Ferrer forces Davis Cup down to decider

Updated 19 November 2012
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Ferrer forces Davis Cup down to decider

PRAGUE: David Ferrer kept Spain’s hopes of retaining the Davis Cup title alive after beating Czech No.1 Tomas Berdych in straight sets here yesterday to draw them level at 2-2 in the final.
Ferrer, the world No.5, needed just two hours and 25 minutes to see off sixth-ranked Berdych 6-2, 6-3, 7-5 on the hardcourt of Prague’s O2 Arena.
The Czech Republic’s Radek Stepanek, the world No. 37, will now take on Spain’s 11th-ranked Nicolas Almagro in the decisive rubber.
Berdych, who played a four-hour five-setter on Friday and the doubles rubber on Saturday, got off to a slow start against Ferrer.
The 27-year-old Czech lost his very first serve in the first set and then another to let Ferrer, 30, get ahead without too much trouble.
“He (Berdych) played a lot of matches, he played five sets with Nicolas and four sets yesterday,” said Ferrer.
“I played very focused, very aggressive, I started really good and maybe that was the key,” he added, praising his first serve and forehand.
Ferrer broke Berdych’s serve early in the second set for a 3-0 lead that prompted Berdych to take a bathroom break.
But even that did not help, Berdych was flat and allowed Ferrer to gain the upper hand in long exchanges and finally take the second set too.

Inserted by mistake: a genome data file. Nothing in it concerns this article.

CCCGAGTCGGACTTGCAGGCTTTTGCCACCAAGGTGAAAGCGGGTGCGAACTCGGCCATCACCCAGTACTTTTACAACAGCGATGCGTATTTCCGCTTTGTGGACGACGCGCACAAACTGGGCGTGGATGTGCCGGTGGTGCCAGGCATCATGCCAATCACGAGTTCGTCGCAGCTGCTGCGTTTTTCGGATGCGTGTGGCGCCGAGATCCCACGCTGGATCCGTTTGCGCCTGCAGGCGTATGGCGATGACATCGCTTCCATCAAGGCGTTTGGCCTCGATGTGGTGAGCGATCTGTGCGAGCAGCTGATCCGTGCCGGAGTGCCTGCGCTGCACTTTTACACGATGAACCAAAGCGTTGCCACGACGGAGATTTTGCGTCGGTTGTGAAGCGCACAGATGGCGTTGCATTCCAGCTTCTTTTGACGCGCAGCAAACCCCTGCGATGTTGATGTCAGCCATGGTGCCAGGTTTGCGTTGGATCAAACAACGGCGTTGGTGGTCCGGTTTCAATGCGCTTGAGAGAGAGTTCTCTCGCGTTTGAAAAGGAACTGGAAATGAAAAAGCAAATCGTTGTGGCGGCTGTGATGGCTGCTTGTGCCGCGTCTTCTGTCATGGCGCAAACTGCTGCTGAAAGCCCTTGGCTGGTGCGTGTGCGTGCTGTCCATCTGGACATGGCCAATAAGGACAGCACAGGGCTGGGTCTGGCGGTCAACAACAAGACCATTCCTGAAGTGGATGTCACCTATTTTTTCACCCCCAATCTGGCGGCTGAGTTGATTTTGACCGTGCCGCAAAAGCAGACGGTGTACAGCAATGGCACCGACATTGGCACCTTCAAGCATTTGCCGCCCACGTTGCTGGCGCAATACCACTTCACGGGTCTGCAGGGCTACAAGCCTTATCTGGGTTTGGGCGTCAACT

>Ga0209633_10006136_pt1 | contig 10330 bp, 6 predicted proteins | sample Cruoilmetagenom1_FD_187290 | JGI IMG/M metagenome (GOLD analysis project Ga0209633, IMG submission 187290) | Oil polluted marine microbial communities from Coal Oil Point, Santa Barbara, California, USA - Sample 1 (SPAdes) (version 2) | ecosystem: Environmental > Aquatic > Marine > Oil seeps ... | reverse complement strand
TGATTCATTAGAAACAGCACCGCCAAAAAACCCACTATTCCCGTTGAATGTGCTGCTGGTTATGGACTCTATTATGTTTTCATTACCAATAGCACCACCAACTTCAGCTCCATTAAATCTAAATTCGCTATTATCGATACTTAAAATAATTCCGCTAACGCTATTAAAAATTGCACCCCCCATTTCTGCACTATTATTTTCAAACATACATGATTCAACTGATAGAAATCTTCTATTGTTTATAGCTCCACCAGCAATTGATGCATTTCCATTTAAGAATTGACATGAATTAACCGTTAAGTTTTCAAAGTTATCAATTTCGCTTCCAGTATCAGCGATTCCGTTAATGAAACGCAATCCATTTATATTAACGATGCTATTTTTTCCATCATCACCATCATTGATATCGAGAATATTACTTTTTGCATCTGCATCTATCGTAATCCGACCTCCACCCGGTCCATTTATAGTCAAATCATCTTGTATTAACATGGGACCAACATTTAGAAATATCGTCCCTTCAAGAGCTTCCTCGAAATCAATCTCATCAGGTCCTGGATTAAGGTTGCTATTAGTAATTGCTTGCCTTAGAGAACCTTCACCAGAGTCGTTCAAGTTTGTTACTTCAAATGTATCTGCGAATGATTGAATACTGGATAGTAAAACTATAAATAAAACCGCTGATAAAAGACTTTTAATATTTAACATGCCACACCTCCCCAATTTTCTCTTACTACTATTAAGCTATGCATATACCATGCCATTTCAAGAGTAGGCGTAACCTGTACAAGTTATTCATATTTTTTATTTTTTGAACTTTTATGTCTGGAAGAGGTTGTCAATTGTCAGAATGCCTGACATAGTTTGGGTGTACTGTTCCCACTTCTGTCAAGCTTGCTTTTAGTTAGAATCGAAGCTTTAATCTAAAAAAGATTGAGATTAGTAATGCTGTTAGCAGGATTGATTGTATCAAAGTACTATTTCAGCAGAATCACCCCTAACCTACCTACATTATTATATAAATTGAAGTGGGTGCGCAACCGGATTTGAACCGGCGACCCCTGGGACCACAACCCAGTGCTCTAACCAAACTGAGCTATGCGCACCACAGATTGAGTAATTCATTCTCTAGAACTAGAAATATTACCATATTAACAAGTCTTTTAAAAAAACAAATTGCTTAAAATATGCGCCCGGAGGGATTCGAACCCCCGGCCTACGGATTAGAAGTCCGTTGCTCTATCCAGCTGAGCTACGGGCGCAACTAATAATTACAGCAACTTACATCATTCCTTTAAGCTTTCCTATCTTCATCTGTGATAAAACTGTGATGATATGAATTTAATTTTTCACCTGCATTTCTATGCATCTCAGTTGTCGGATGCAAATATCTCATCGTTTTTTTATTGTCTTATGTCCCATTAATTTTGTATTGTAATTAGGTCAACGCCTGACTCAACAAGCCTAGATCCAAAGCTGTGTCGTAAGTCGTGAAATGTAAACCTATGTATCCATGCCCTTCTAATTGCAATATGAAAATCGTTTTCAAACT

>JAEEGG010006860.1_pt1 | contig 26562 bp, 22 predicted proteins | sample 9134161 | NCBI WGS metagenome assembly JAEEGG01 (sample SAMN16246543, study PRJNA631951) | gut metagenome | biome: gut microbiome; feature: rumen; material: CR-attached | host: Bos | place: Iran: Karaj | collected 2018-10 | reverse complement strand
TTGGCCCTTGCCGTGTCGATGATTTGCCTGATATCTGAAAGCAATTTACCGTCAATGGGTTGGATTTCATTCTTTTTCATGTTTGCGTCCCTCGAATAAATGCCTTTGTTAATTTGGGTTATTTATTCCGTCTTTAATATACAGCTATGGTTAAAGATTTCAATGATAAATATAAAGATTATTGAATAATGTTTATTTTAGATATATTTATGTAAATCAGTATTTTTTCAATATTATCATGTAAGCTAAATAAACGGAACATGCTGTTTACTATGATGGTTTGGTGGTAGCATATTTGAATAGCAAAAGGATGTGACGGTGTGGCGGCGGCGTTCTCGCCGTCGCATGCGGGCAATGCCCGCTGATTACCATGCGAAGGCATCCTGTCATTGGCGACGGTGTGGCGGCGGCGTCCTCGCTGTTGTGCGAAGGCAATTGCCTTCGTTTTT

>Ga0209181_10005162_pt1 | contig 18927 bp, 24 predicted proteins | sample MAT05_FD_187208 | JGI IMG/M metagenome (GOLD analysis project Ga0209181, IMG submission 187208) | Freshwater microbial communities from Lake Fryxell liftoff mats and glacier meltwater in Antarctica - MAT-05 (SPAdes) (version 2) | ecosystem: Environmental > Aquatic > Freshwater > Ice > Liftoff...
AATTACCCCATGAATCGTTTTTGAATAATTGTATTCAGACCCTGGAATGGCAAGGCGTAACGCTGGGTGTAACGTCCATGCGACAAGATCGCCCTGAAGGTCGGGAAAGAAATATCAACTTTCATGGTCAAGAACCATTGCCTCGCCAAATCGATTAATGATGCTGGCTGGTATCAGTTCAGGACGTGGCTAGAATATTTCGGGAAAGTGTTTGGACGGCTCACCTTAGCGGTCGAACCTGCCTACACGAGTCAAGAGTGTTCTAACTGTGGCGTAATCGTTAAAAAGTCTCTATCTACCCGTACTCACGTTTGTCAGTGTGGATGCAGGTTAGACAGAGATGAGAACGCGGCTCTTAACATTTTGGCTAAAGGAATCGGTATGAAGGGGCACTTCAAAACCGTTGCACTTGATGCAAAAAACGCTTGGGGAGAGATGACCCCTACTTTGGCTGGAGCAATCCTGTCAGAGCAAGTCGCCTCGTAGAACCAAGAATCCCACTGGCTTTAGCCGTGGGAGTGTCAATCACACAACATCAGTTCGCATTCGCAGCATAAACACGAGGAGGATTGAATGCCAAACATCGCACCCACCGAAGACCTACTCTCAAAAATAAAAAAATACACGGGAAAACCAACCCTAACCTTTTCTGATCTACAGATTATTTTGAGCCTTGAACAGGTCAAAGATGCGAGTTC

In the third set, Berdych managed to come back from 4-2 down but the home crowd of more than 14,000 people did not cheer long as Ferrer broke him again to win the rubber.
“It’s very difficult to beat Tomas in three sets but I played one of the best matches of my career in Davis Cup,” said Ferrer.
“I tried to focus on every point, to do my game. I was playing with confidence.” “I’m very happy because it’s very important for me and my team.” Berdych did not conceal his disappointment.
“In Davis Cup this year, I have lost only one rubber and it was the last one,” he said.
“Ferrer played an excellent game and I was always way behind him,” Berdych added.
He denied being tired after playing on both Friday and Saturday.
“I was feeling well, almost the same as when I started on Friday. That makes it even harder (to swallow) for me,” said Berdych.